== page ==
Earlier this week, Donald Trump stood before the U.N. and called for the restoration of "political freedoms" to a South American nation in the thoes of an economic crisis. The country in question was Venezuela, but he could have just as easily been describing Argentina, whose right-wing government imprisoned indigenous politician Milagro Sala, has run inflation into the double digits and is in the process of re-imposing the sort of austerity policies that triggered a popular revolt and debt default in 2001.
The description also fits Brazil, where President Michel Temer has been caught on tape discussing bribes, his former cabinet member's apartment recently raided to the tune of 51 million reais ($16 million). Temer, who assumed office only after leading the impeachment of his predecessor, Dilma Rousseff, has also run an aggressive program of austerity, dissolving the programs that lifted tens of millions of Brazilians out of poverty and into the middle class.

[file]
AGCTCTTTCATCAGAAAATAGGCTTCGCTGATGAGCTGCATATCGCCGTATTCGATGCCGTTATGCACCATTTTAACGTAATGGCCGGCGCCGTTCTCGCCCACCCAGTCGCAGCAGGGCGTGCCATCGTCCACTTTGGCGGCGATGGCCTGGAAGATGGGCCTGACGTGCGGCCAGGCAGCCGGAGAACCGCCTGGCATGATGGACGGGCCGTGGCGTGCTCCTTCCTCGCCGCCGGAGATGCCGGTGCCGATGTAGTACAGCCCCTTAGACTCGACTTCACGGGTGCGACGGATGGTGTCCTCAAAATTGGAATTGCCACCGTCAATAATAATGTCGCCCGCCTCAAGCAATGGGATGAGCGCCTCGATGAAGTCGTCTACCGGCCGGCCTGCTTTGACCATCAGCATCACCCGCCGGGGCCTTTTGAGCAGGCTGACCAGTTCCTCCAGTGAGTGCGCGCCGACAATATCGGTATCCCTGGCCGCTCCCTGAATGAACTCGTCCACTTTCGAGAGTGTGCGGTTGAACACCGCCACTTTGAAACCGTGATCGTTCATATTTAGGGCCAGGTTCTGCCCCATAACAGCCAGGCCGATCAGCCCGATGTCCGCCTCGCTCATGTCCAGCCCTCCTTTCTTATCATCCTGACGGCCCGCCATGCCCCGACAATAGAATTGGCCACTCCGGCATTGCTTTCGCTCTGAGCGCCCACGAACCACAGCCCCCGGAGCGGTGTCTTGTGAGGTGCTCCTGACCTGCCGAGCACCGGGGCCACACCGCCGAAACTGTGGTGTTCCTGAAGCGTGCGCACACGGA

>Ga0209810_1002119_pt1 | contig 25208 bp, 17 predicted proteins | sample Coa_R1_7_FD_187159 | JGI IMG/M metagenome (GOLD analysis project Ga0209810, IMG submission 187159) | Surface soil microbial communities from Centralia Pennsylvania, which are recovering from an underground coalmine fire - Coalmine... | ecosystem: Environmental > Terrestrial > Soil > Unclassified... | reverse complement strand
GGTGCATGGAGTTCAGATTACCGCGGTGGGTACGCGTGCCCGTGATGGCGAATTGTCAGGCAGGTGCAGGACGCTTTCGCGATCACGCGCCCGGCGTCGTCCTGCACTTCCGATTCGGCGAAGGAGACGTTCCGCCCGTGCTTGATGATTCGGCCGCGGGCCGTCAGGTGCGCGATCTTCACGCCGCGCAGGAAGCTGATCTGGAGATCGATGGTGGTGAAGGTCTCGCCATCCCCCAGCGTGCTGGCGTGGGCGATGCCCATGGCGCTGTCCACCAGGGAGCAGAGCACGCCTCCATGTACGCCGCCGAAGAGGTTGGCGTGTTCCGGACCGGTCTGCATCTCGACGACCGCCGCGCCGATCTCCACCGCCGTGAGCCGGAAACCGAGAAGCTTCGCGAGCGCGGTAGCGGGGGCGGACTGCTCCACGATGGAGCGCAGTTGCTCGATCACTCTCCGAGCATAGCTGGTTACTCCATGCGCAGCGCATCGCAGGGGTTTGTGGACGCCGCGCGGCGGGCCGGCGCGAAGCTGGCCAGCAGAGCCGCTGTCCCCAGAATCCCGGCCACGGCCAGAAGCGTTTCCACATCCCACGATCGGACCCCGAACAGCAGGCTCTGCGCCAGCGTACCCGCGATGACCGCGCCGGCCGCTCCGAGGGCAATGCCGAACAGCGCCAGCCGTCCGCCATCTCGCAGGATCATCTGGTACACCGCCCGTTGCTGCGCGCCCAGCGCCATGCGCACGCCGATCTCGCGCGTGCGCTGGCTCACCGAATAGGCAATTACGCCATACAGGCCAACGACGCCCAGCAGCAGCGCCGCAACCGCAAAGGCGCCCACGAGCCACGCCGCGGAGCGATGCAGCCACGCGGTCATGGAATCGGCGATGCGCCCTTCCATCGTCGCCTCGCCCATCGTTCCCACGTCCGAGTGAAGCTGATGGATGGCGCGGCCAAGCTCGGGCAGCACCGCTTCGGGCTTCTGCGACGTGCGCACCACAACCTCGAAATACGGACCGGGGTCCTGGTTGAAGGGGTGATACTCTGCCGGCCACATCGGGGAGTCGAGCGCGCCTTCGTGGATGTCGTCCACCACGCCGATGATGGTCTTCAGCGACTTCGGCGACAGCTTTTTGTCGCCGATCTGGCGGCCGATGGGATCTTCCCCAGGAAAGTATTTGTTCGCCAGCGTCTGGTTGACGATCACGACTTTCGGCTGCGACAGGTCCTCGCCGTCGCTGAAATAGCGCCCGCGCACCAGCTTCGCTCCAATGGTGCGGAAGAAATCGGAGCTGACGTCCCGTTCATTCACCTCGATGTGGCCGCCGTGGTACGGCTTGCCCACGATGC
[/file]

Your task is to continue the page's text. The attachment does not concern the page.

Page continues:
In both countries, right-wing forces have taken power and undermined fragile democratic norms with the objective of reversing the modest redistribution of wealth achieved under left-wing administrations over the past 15 years. Backed by a United States government with a long history of subverting leftist movements in the region, and a mainstream media that's all too eager to carry its water, the right is now attempting the same feat in Venezuela.
How the opposition fights a popular government
Unlike Brazil and Argentina, Venezuela has been victimized by a number of factors outside of its control, but especially a precipitous drop in the price of oil, the country's main source of revenue.